Shareholder Kansas Gooden is featured in a Law360 article titled, “Personal Injury and Med Mal Cases to Watch In 2021,” published on January 3, 2021.
The article cites two cases argued by Kansas Gooden—Younkin v. Blackwelder, case number SC19-385, and Dodgen v. Grijalva, case number SC19-1118—as two of the top personal injury and med malpractice cases to watch across the country in 2021. The article states:
“The Florida Supreme Court will decide whether the state's existing precedent has unfairly resulted in defendants being treated differently than plaintiffs regarding information they must disclose about their attorneys' or insurers' financial relationships with medical expert witnesses.
Counsel for defendants in two automotive personal injury cases said during oral arguments in September that the state high court's 2017 decision in Worley v. Central Florida Young Men's Christian Association, which shields details of the financial relationship between a plaintiff's law firm and treating physicians, has "upended" the law in personal injury litigation.
Defense counsel argued that the decision has not been applied evenly to both sides, resulting in plaintiffs essentially using it "as a sword and a shield" — refusing to respond to discovery requests about their expert witnesses while seeking "a ton" of information on the financial relationships between defendants' counsel or insurer and their expert witnesses.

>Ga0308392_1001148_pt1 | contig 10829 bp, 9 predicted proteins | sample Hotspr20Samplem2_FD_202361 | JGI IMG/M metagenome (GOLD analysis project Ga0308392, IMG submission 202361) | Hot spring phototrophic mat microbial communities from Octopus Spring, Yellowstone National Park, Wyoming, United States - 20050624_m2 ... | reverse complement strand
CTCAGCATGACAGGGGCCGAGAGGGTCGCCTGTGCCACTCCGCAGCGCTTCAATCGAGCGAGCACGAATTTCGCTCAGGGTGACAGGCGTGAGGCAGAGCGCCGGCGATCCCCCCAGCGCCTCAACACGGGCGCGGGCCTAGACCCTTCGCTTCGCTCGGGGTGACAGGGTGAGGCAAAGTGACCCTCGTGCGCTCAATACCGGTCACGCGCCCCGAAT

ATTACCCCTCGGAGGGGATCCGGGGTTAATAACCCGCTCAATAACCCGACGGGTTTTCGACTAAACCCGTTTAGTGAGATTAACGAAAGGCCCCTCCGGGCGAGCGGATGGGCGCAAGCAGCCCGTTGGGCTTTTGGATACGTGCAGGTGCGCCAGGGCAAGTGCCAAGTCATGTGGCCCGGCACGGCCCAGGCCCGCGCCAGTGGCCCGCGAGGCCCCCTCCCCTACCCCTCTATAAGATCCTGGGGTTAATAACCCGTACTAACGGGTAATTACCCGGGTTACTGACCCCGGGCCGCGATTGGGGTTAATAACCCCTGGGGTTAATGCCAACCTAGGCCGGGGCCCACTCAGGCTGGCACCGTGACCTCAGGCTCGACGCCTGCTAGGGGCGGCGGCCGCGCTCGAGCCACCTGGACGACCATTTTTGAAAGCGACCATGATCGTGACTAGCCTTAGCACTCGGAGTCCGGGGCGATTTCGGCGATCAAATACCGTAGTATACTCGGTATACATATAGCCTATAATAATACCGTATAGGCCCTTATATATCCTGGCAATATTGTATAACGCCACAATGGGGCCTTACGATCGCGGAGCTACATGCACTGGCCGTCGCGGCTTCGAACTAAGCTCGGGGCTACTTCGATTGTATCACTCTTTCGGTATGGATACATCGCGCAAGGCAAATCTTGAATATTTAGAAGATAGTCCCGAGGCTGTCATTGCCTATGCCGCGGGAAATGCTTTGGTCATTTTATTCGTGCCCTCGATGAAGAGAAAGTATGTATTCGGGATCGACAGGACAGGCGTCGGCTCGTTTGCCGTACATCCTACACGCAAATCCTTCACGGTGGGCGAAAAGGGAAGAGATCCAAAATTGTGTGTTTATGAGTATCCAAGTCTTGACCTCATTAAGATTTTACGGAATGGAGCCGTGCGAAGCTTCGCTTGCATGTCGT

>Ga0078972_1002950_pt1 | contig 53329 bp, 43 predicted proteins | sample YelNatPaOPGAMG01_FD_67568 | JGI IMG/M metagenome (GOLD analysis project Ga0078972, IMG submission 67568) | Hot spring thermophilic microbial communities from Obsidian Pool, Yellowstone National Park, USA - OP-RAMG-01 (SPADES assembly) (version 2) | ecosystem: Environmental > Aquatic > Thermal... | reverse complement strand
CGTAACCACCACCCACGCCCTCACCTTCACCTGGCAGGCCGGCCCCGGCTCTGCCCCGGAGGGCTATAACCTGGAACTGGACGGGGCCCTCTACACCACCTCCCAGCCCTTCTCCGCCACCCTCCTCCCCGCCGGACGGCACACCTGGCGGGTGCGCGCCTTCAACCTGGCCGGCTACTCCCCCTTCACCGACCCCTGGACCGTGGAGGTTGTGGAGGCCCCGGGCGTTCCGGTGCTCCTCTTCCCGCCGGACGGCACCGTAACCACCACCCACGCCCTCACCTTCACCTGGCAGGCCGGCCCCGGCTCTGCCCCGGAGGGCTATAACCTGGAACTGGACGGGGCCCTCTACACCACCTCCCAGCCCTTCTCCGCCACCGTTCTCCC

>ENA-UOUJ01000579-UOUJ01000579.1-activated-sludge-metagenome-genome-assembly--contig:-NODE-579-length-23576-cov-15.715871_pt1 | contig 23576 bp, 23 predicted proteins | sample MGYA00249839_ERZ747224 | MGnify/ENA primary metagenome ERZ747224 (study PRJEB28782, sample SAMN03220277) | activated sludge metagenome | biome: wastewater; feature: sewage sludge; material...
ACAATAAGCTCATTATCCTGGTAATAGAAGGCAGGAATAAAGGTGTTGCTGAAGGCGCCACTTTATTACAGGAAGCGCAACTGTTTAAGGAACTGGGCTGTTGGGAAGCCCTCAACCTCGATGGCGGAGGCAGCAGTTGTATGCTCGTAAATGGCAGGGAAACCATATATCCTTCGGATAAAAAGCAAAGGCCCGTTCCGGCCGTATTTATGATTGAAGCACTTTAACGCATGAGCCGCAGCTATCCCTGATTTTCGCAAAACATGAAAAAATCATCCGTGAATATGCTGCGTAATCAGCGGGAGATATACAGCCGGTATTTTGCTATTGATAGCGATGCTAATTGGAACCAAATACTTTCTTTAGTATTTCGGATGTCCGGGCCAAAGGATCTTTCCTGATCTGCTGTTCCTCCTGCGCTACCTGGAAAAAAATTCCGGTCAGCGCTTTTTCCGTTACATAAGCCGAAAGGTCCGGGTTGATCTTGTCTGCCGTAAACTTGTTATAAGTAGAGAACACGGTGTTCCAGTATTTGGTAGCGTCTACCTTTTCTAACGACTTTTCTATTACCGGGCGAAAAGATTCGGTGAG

"If the jury is only hearing that the defense's doctors are the ones being paid and have a financial interest, that always starts the defense behind the eight ball," said Kansas R. Gooden of Boyd & Jenerette PA, who is representing petitioners Steven Younkin and Brent A. Dodgen.
Gooden suggested the high court has three options: overturn Worley, hold that Worley applies to both sides' medical experts, or limit financial bias impeachment to what is laid out in Florida Rules of Civil Procedure 1.280.
The third option would allow parties to obtain discovery on experts regarding their employment and payment in the pending case; the percentage of work performed for the party; other cases in which they have testified within a certain timeframe; and the approximate portion of their work that consists of serving as expert witnesses.
Gooden noted the third option was favored by doctors who filed a friend-of-the-court brief in the case.”
Law360 subscribers can access the full article at Law360.com.